Two papers this week got me thinking about the revolutionary power of technology in the workplace.
One paper, “Capitalism Goes Social, or How Technology Will Enable the 99% to Change Your Business Forever” published by analyst house Gartner predicts that social media will cause the top-down hierarchical model of management to be replaced by a “social capitalist” model within the next decade. Another paper from Info-Tech describes the competitive advantages for businesses to encourage employees to champion tools from outside of the IT infrastructure.
Despite the unrealistic notion that social media will change the workplace into a egalitarian body, as I thought about the Gartner paper I couldn’t help feeling that there is a sliver of truth in their conclusion. And the Info-Tech paper articulates how a social-media enabled corporate culture could happen. (Disclosure: I am speaking of the abstract and press release for the Gartner paper as the actual report costs $2000 to buy).
Ponder not the Pinterest workplace
The Gartner paper is a Utopian fantasy. If you consider social media in a bubble (which oftentimes people do), you may make a compelling argument that Facebook will save the world. But it won’t. The reality is that most social networks perpetuate weak connections and are inefficient means to communicate a message (meaning a post only reaches a portion of its intended targets).
Factors far more powerful and ingrained than social media dictate the terms of corporate culture. In the U.S., laws such as the “right to work” legislation enacted in many states enable top-down hierarchical structure, public subsidies of corporations as recently examined by the New York Times drive down the cost of labor necessitating hierarchical structure, and the Citizen’s United ruling provides opportunity for unlimited funding of political candidates by wealthy donors. Internationally there are “Free Zones” in Jamaica where corporations can send raw materials for cheap labor add, and you have some variation of that in China and other countries in SE Asia. And these are just the most top of mind examples. There are far more powerful forces at play than social media. Even if you only consider knowledge workers, it’s still not very plausible that social media would fundamentally shift the corporate paradigm.
People may point to the Arab Spring as an argument for social media’s transforming powers. But let’s be honest: the differences between Northern African military dictatorships and any particular workplace are pretty vast. Mass protests with the scale of Northern Africa and South America may be perpetuated by social media, but they are enabled by dire life situations that are incomparable to the typical workplace. Just because a person in Egypt and a person in a cubicle both have Twitter accounts doesn’t mean that they’ll use them for the same purpose.
A matter of resource
This is where the Info-Tech paper offers some pragmatism. In it they discuss the benefit for companies to encourage technologically savvy employees to champion the adoption of technological tools (such as social media) into the IT ecosystem. Info-Tech cites examples like Facebook, Twitter, Evernote and cloud storage solutions as third-party SaaS solutions that could be championed, but the possibilities are almost limitless if you think about it. Yammer, Google+, Pinterest, WordPress and hundreds of solutions down the long tail could make workplaces more efficient, more open, maybe even more egalitarian. The key component of this being that business is open to adopting these technologies.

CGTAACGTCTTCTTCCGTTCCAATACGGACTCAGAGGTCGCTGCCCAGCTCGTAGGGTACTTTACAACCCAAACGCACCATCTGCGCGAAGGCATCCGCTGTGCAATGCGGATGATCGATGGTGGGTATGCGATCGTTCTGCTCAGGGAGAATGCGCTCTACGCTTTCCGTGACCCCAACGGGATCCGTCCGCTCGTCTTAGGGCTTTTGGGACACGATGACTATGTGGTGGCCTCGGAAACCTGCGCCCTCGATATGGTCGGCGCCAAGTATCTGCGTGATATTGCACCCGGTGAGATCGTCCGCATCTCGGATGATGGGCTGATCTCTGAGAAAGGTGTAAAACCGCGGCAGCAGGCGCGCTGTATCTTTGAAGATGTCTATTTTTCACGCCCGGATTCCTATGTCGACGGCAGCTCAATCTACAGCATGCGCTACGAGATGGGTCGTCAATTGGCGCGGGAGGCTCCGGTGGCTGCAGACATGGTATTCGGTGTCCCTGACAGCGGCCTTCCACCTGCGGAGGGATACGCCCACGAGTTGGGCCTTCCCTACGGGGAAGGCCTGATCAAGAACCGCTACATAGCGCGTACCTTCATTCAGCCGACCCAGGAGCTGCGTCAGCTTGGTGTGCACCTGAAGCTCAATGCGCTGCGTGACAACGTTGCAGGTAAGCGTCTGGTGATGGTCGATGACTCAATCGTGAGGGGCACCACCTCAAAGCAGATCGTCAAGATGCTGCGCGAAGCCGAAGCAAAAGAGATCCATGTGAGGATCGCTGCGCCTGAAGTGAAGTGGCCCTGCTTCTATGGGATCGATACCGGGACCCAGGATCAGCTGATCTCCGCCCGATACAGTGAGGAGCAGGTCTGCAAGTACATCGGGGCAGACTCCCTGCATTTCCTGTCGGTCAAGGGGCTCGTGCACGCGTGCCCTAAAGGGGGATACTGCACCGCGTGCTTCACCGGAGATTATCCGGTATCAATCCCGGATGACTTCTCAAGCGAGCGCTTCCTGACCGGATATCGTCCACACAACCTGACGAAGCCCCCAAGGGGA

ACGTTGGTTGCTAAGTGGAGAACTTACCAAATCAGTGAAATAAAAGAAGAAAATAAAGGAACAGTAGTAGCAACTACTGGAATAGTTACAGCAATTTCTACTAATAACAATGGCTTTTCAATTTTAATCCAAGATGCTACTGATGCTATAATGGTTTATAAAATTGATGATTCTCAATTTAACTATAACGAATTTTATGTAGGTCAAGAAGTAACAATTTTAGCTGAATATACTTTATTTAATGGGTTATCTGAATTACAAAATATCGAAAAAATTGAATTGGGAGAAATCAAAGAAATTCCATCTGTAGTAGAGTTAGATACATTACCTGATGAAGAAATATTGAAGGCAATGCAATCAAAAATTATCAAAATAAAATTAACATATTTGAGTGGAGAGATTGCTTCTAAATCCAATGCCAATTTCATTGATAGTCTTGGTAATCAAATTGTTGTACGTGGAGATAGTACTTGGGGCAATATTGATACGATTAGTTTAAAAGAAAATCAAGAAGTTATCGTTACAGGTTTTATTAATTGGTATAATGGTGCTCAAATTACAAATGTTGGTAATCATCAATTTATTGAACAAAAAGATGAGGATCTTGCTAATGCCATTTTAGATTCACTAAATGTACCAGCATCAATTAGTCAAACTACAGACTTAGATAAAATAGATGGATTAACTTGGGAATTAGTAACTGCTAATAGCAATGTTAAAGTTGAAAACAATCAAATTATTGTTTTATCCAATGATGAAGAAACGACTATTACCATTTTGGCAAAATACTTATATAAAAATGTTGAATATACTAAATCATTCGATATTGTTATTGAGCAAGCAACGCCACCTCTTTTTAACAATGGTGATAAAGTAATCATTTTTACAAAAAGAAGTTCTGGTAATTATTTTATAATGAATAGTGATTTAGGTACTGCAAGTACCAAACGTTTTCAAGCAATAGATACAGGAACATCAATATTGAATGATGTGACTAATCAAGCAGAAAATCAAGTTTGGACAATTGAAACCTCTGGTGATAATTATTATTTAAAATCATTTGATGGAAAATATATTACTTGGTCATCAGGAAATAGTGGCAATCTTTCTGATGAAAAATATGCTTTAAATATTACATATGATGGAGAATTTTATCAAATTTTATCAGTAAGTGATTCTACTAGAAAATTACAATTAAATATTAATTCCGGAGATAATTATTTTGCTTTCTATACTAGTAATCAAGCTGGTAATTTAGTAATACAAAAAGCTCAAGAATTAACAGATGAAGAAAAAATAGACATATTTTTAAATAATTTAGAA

Yet the option for many businesses is to cut off these technologies. Businesses restrict access to social networks all of the time, presuming that time spent on Facebook is time not spent to task. The act of restricting internet sites is indicative of hierarchical management.
What Info-Tech concludes is that empowering employees through technology is an employer’s choice. Corporate culture isn’t determined from a groundswell: any given company may have a wealth of talent that could easily champion and implement a tool like Yammer or Facebook into an organization. But they don’t. Or companies dabble without deliberateness.
In Peter Senge’s book The Fifth Discipline, he discusses the competitive advantage of learning organizations. But anyone who has read it understands that the only way for an organization to be a “learning organization” is for the management to devote appropriate resources to the effort. Same deal when Brian Solis discusses “social businesses” in The End of Business as Usual. The concepts of Senge’s learning organization have been around for 25 years. There are plenty of businesses that have implemented a non-hierarchical management structure far pre-dating social networks. There are many businesses who make tremendous effort to empower their employees. The non-hierarchical, empowered workplace isn’t a unique construct of social media anymore than it is spontaneously caused by social.
Businesses that want an empowered corporate culture will embrace it. Those that don’t won’t. As Info-Tech aptly points out, SaaS technologies (I lump social media in that bucket) can benefit a business that embraces them. But ten years from now, corporate cultures that empower employees in this manner will be those that deliberately choose to. And I suspect that they will still be the exceptions to the rule.
What do you think? Does social media have the capability to change culture?